The gloves are on -- Billy Roche's nostalgic boxing drama returns
What's the best line you ever wrote? I once asked Billy Roche (who has a new play opening in Dublin next week). "Yeh," he said. That was it. The line was in his first play, A Handful of Stars, which became the first part of his famed Wexford Trilogy.
The line comes when a local policeman arrives in the town snooker hall, and surveys the ne-er do wells hanging out there.
"He looks around the snooker hall, which he despises, and says 'Yeh'," said Roche.
"With that 'Yeh', the actor captured a whole world of meaning.
"Ambiguity is everything. Nebulousness; shadowy; 'the suggested' rather than 'the said' . . . The meaning is there, in the emptiness of things."
The sense of emptiness is so prevalent in Roche's plays that they sometimes seem as lonely as a dark forest.
That may be why directors often seem hungry to fill them with laughter and song. The comedy and music is there, of course. But Roche's plays are deceptive. Because they are typically set in what we think of as a simpler time (small-town Ireland in the 1960s and 1970s), directors and audiences tend to look to them for reassurance. And they're anything but reassuring.
Brian Friel faced the same problem with Translations, in 1980. He was worried that people were seeing it as a portrait of a rural Gaelic idyll, whereas in fact the Baile Beag of the play, and its people, was blighted and desperately poor.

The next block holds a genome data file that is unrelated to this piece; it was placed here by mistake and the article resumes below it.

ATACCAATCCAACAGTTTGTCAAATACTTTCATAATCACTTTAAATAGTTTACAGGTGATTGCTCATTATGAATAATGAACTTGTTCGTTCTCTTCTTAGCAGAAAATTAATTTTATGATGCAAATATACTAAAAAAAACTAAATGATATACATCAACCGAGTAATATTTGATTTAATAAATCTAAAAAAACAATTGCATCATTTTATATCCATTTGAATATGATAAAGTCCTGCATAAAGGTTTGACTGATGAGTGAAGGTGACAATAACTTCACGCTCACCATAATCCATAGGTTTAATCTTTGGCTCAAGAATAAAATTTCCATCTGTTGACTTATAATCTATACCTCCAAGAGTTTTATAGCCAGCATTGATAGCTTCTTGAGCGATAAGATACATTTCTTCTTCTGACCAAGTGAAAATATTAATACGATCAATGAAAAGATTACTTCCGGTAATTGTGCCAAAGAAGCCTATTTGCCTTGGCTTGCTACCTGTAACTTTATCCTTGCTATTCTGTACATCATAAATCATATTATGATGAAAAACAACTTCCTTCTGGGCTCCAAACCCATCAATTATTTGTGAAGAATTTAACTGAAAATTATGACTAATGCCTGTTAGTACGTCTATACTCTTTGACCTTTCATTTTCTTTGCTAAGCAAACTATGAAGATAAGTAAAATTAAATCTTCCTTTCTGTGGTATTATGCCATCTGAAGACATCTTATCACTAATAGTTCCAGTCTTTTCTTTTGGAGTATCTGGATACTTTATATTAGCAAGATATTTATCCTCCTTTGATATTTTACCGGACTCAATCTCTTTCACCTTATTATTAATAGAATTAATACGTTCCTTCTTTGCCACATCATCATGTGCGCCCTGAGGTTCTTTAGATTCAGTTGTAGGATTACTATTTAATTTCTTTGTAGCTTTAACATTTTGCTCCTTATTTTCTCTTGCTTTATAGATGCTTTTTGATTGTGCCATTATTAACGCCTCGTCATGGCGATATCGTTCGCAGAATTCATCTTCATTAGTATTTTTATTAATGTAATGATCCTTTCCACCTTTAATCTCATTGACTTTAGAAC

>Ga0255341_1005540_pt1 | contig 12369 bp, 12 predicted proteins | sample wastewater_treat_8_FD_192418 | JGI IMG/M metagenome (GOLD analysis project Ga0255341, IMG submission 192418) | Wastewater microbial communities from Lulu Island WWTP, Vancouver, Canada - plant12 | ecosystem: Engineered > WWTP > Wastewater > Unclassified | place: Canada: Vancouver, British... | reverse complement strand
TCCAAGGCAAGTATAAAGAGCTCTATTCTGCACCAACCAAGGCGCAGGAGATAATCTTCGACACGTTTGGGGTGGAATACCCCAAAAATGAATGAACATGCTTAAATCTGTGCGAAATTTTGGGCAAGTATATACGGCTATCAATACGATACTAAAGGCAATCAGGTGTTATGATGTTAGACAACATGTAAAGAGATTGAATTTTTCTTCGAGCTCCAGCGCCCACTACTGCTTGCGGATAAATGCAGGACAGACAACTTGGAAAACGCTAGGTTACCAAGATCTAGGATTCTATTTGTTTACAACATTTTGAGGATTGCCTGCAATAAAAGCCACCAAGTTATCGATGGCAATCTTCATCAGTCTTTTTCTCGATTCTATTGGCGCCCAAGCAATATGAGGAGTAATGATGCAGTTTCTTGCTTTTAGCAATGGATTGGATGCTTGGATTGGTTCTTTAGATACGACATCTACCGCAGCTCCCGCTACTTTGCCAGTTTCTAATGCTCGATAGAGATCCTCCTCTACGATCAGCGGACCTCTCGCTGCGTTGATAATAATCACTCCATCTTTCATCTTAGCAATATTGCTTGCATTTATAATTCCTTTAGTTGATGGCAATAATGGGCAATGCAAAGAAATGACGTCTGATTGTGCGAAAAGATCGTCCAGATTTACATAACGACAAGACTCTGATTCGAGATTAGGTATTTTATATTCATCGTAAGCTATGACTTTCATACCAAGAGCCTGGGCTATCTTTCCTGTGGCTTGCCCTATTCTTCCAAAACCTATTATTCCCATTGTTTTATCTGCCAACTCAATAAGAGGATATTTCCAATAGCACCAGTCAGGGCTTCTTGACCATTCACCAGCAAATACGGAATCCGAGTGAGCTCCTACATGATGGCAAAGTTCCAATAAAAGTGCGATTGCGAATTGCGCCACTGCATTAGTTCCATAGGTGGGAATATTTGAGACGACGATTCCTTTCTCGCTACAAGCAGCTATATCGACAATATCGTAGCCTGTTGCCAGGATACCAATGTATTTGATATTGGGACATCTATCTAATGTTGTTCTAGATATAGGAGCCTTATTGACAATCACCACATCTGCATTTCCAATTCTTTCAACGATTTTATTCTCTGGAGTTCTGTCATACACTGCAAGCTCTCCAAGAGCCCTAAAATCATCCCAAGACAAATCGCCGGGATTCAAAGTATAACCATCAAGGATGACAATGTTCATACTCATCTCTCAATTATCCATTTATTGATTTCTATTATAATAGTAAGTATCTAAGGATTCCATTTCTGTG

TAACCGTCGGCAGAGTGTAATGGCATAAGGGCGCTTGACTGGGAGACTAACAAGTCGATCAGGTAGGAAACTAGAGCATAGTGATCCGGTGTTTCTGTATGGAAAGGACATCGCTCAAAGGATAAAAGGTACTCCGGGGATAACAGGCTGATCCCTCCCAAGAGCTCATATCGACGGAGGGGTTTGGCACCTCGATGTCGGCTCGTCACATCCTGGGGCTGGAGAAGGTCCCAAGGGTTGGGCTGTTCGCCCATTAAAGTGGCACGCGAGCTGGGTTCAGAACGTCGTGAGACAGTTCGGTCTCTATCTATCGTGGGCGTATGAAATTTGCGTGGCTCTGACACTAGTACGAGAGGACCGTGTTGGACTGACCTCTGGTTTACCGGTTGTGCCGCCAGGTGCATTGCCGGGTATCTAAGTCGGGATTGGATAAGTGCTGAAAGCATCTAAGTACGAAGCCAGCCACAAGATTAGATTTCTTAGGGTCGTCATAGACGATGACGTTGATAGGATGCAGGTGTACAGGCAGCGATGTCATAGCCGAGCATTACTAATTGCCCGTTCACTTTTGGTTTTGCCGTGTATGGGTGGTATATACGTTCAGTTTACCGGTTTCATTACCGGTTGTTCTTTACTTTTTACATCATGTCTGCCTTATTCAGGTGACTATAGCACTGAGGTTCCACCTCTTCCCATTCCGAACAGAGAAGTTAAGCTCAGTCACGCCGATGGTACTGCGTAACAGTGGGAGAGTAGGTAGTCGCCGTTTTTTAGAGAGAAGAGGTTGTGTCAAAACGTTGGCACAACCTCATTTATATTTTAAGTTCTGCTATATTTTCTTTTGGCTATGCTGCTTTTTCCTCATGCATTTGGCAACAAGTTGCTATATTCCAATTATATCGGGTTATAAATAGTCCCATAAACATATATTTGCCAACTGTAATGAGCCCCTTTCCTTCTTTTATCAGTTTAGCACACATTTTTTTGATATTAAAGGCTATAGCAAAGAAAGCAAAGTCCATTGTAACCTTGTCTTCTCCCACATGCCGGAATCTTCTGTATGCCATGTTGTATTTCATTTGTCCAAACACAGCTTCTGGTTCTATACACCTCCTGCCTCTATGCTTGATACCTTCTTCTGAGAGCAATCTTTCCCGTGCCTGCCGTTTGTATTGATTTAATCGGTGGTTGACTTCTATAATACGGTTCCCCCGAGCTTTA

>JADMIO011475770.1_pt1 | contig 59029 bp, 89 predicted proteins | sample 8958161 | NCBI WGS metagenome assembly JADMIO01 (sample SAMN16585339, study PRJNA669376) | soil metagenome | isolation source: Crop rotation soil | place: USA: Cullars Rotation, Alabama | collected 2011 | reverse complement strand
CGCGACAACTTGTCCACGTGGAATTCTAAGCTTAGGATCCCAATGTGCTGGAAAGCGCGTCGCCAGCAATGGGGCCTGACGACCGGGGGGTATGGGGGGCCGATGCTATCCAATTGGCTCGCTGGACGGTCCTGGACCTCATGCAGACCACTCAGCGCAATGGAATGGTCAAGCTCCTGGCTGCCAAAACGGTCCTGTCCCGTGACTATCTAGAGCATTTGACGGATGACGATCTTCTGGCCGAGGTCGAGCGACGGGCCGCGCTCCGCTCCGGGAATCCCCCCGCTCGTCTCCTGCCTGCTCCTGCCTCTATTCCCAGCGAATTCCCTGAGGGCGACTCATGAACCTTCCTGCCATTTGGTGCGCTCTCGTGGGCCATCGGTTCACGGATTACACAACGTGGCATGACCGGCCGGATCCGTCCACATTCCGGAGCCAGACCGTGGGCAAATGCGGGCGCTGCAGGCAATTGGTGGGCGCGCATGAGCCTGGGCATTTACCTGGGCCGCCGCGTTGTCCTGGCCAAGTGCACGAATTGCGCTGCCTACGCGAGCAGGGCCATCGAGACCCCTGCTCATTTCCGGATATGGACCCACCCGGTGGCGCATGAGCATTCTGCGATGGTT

Roche has no intention of making his audience wallow in despair, and uses music, in particular, in his plays very deliberately: "Sometimes, when I drop an audience down so far, my job is to lift you back up."
He was a folk singer before he was a playwright, seeking stardom in rooms above bars in Reading. Stardom never came, but he learned to write a gorgeous tune.
His plays, thus, hover in a netherworld between nostalgia and neurosis.
They seem always set in a recent, but already lost, past; and their people hark back to their own pasts, telling stories of bygone times to reassure themselves against the petty cruelties of the present. They are always telling stories, and the plays are set in places where people have time to talk -- a barber shop, a bookie's, a travelling roadshow.
Lay Me Down Softly is both an old play and a new one. It played at the Peacock in 2008. Curiously, though my review at the time was critical, it has a hold on my memory. Roche's plays can work their magic slowly, sometimes; it seeps out even after you've left the theatre.
Set in the boxing ring of a travelling roadshow, where locals can challenge the resident champ, Lay Me Down Softly seemed underdeveloped at the time.
But Roche has rewritten it since (he labours over his work for years, entirely unbothered by the pressures of commerce or celebrity that dictate he should work more efficiently, and less carefully).
And he and his longtime collaborator, the Wexford actor Gary Lydon, who stars in Lay Me Down, have set up a new Wexford-based company, Mosshouse, to produce and tour it. (Find Mosshouse on Facebook.)
It arrives at Dublin's Project Arts Centre on Tuesday, opens on Thursday, and runs till April 2. There are hopes to tour it further afield later in the year.
Roche struggled for years before he found his voice as an artist. How does one do that, I asked.
"It's finding the mystery in what you know intimately," he said.
Great drama must always have a strangeness at its heart, because the human mind, and heart, are strange things. Roche's plays are deceptively intimate, but there is a mystery and a strangeness at their heart.